What to expect from wheat in 2021

There is optimism in the grain markets as we head into a new year, and that includes the cereal grains. Here is what wheat farmers can be pleased about and what they can expect for 2021.

Gary Millershaski serves as a Wheat Commissioner for Kansas, a board member of the U.S. Wheat Associates, and the Chairman of the Hard White Wheat Committee. He says that part of that optimism comes from getting fair trade deals.

According to Millershaski, “Our current administration, right now, has done more trade deals than we’ve seen in my lifetime of farming, and with that being said, when they first started it was rocky because China was not playing fair and they got tariffs involved. They have everything straightened out and now we’re looking at the best prices we’ve seen on wheat.”

He is optimistic about wheat beyond 2021, especially from what he learned recently.

“We had a fall meeting for U.S. Wheat... it was more of an informational meeting about what’s taking place, and it was by far the most interesting meeting, talking about how China is playing fair, and we’re exporting more stuff to them this year then we have in the last ten years put together, it seems like.” he states.

He also said that while he is farming with his two sons, he is also thinking about the consumer.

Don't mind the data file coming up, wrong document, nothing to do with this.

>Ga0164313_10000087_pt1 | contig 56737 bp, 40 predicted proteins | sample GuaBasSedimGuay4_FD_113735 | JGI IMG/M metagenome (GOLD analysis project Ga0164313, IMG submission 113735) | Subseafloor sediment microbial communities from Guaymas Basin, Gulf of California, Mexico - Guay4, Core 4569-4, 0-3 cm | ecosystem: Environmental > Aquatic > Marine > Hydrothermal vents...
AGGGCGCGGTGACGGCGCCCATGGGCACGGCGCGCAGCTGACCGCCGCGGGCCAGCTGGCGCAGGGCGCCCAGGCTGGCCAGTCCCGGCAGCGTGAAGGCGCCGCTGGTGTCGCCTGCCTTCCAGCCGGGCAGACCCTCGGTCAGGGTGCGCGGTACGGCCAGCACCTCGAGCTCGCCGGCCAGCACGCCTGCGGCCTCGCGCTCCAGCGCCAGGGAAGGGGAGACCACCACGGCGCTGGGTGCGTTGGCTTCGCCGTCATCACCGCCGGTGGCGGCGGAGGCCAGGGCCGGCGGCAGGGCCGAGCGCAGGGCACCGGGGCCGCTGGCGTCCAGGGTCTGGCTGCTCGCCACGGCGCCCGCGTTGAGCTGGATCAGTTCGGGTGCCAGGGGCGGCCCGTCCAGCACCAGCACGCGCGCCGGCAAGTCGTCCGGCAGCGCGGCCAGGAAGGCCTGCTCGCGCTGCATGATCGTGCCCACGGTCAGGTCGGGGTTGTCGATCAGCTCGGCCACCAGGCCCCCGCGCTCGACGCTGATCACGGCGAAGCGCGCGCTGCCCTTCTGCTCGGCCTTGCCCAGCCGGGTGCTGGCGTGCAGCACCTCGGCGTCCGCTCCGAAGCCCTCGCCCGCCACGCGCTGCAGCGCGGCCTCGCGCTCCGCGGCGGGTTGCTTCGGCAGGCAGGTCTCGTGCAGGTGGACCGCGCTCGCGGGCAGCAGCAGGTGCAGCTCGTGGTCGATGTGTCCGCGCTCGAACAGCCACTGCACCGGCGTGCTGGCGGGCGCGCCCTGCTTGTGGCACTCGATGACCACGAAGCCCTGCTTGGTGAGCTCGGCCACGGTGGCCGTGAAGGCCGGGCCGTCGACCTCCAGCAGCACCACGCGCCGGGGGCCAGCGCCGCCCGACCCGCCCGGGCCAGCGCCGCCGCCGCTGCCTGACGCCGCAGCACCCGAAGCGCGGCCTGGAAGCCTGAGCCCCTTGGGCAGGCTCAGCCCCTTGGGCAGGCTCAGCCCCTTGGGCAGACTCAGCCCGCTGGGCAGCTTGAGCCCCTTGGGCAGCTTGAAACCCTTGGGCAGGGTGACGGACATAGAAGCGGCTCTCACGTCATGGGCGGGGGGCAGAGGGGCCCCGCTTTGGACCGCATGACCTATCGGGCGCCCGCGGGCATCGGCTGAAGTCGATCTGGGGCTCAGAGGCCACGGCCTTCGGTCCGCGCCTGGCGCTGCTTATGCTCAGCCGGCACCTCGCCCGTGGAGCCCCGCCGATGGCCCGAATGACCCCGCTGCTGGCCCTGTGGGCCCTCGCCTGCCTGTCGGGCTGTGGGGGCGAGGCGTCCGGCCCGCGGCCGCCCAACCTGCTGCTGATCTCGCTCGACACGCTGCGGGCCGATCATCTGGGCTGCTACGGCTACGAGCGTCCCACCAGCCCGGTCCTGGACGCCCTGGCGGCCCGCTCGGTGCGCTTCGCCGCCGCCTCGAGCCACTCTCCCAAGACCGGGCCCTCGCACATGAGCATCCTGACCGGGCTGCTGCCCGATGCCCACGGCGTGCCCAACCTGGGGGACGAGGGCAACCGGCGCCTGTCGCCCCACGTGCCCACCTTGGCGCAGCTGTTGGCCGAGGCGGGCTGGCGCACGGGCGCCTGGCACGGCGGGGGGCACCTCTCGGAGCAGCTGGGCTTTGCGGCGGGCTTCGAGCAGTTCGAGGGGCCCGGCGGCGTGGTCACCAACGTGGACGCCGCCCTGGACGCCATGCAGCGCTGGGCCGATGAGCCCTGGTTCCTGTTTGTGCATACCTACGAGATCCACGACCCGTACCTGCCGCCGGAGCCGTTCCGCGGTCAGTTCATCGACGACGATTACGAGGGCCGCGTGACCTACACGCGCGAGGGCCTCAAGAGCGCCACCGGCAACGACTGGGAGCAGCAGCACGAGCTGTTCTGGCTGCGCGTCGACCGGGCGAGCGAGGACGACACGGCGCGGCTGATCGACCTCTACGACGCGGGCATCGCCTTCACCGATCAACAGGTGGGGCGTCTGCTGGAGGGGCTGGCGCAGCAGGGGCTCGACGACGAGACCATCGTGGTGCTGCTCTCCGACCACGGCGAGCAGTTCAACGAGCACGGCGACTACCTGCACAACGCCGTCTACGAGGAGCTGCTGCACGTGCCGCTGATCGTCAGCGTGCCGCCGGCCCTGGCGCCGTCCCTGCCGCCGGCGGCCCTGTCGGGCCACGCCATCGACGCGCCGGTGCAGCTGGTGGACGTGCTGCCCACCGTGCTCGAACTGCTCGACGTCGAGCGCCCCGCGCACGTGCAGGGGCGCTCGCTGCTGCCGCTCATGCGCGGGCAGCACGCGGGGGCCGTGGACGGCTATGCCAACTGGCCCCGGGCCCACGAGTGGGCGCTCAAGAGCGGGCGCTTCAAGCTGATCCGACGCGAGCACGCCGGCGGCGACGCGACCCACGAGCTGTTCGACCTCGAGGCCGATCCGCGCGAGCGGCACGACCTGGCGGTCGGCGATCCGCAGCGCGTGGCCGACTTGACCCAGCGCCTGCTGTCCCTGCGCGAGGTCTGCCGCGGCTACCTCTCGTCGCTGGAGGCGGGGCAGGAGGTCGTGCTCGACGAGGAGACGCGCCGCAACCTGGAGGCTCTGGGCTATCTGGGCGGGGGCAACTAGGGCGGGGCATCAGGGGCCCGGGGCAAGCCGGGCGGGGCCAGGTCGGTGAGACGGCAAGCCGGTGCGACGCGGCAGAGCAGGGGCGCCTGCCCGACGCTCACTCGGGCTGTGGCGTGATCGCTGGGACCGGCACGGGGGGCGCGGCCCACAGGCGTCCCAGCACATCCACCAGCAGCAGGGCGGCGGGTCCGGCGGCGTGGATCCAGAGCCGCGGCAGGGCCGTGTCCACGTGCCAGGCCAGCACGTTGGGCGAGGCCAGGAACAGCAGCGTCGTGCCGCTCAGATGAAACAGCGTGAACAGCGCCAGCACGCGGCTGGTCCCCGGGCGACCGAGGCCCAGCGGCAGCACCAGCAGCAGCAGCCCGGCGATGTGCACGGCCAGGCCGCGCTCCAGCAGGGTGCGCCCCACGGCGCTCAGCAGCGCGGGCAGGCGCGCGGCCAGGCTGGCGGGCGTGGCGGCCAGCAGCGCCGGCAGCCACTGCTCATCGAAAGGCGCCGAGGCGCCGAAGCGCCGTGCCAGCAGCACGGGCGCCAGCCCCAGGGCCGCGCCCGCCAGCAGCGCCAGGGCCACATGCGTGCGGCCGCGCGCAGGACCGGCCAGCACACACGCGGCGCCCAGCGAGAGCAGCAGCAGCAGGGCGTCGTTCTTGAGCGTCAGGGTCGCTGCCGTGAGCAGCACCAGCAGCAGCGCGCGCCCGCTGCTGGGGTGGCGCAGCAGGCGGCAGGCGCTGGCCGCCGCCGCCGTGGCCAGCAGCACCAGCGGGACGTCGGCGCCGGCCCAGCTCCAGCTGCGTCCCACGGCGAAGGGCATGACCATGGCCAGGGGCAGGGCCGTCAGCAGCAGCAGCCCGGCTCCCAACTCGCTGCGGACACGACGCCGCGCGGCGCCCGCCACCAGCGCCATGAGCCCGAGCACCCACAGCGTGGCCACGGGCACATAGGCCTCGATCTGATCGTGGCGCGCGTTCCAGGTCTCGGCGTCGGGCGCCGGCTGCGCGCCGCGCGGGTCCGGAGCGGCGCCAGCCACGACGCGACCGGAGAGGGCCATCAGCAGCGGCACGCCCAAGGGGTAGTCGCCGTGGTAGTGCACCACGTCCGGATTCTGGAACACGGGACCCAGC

He had this message for people that are not farmers: “We do it and we do it right because that’s the thing to do. I’ve been to many countries and I’ve never been so comfortable eating anything in the U.S., and I think that is one thing people take for granted. Our food supply, it’s number one and I actually think there’s a lot of people that take it for granted... I still think that a lot of people think that the grocery stores make that stuff, it’s not the blood, sweat, and tears out in the countryside.”

With all of this optimism, is there anything that he worries about?

“If regulations get put in that we can’t even compete. I know people don’t realize it but just like my father-in-law had a tractor and it was a relatively new Versatile. We had a heater hose go bad on it, well we couldn’t change the heater hose without removing a tire... when we’re putting the tire back on, I had a service manager from the dealer out, and he goes, ‘don’t hit the muffler... this muffler is a $20,000 dollar muffler to make it compatible with the Title 4 emissions.’ People don’t realize the amount of money that we are spending on these machines just so we can remain sustainable,” he adds.

He finished by summing up what wheat farmers do every year. “Just trying to keep in check that the wheat we raise is the good stuff for us,” he states. “Actually, we want to raise the best in the world is what we want to do.”